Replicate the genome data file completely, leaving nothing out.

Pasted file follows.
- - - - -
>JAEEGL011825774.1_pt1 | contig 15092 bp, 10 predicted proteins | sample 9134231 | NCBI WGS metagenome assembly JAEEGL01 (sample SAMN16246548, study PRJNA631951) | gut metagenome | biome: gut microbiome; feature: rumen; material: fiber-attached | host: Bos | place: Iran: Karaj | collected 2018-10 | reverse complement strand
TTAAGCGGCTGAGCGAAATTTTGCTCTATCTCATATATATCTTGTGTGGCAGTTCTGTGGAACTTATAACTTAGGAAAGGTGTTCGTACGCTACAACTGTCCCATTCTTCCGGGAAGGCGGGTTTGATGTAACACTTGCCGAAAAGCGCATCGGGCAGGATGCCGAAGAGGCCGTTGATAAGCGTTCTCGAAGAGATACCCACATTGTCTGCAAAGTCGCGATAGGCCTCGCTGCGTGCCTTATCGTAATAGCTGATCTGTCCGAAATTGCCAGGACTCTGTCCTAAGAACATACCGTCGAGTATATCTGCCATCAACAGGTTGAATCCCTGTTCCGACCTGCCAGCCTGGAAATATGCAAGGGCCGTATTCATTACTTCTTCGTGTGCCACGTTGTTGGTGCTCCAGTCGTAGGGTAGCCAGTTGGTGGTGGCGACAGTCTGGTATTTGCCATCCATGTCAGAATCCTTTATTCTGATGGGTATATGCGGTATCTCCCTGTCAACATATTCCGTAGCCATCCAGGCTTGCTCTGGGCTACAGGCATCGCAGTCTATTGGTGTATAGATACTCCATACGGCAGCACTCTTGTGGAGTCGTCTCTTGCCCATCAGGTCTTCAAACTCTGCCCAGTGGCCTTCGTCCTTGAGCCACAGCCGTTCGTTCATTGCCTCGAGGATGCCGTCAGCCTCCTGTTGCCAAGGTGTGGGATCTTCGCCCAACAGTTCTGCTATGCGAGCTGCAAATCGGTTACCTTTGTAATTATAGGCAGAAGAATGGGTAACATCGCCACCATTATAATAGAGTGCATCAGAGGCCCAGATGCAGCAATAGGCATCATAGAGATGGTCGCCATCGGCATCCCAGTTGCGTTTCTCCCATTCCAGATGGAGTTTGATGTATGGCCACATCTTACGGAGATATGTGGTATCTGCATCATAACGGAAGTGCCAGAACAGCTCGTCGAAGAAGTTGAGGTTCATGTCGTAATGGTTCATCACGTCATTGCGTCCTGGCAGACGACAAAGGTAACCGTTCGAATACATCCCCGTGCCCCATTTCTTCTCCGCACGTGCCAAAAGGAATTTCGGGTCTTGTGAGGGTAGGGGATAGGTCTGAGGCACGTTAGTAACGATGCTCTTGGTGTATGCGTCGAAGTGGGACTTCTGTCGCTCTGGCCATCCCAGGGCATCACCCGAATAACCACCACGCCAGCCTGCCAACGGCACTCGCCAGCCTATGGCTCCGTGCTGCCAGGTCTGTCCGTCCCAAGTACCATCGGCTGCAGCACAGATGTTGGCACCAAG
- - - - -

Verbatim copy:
>JAEEGL011825774.1_pt1 | contig 15092 bp, 10 predicted proteins | sample 9134231 | NCBI WGS metagenome assembly JAEEGL01 (sample SAMN16246548, study PRJNA631951) | gut metagenome | biome: gut microbiome; feature: rumen; material: fiber-attached | host: Bos | place: Iran: Karaj | collected 2018-10 | reverse complement strand
TTAAGCGGCTGAGCGAAATTTTGCTCTATCTCATATATATCTTGTGTGGCAGTTCTGTGGAACTTATAACTTAGGAAAGGTGTTCGTACGCTACAACTGTCCCATTCTTCCGGGAAGGCGGGTTTGATGTAACACTTGCCGAAAAGCGCATCGGGCAGGATGCCGAAGAGGCCGTTGATAAGCGTTCTCGAAGAGATACCCACATTGTCTGCAAAGTCGCGATAGGCCTCGCTGCGTGCCTTATCGTAATAGCTGATCTGTCCGAAATTGCCAGGACTCTGTCCTAAGAACATACCGTCGAGTATATCTGCCATCAACAGGTTGAATCCCTGTTCCGACCTGCCAGCCTGGAAATATGCAAGGGCCGTATTCATTACTTCTTCGTGTGCCACGTTGTTGGTGCTCCAGTCGTAGGGTAGCCAGTTGGTGGTGGCGACAGTCTGGTATTTGCCATCCATGTCAGAATCCTTTATTCTGATGGGTATATGCGGTATCTCCCTGTCAACATATTCCGTAGCCATCCAGGCTTGCTCTGGGCTACAGGCATCGCAGTCTATTGGTGTATAGATACTCCATACGGCAGCACTCTTGTGGAGTCGTCTCTTGCCCATCAGGTCTTCAAACTCTGCCCAGTGGCCTTCGTCCTTGAGCCACAGCCGTTCGTTCATTGCCTCGAGGATGCCGTCAGCCTCCTGTTGCCAAGGTGTGGGATCTTCGCCCAACAGTTCTGCTATGCGAGCTGCAAATCGGTTACCTTTGTAATTATAGGCAGAAGAATGGGTAACATCGCCACCATTATAATAGAGTGCATCAGAGGCCCAGATGCAGCAATAGGCATCATAGAGATGGTCGCCATCGGCATCCCAGTTGCGTTTCTCCCATTCCAGATGGAGTTTGATGTATGGCCACATCTTACGGAGATATGTGGTATCTGCATCATAACGGAAGTGCCAGAACAGCTCGTCGAAGAAGTTGAGGTTCATGTCGTAATGGTTCATCACGTCATTGCGTCCTGGCAGACGACAAAGGTAACCGTTCGAATACATCCCCGTGCCCCATTTCTTCTCCGCACGTGCCAAAAGGAATTTCGGGTCTTGTGAGGGTAGGGGATAGGTCTGAGGCACGTTAGTAACGATGCTCTTGGTGTATGCGTCGAAGTGGGACTTCTGTCGCTCTGGCCATCCCAGGGCATCACCCGAATAACCACCACGCCAGCCTGCCAACGGCACTCGCCAGCCTATGGCTCCGTGCTGCCAGGTCTGTCCGTCCCAAGTACCATCGGCTGCAGCACAGATGTTGGCACCAAG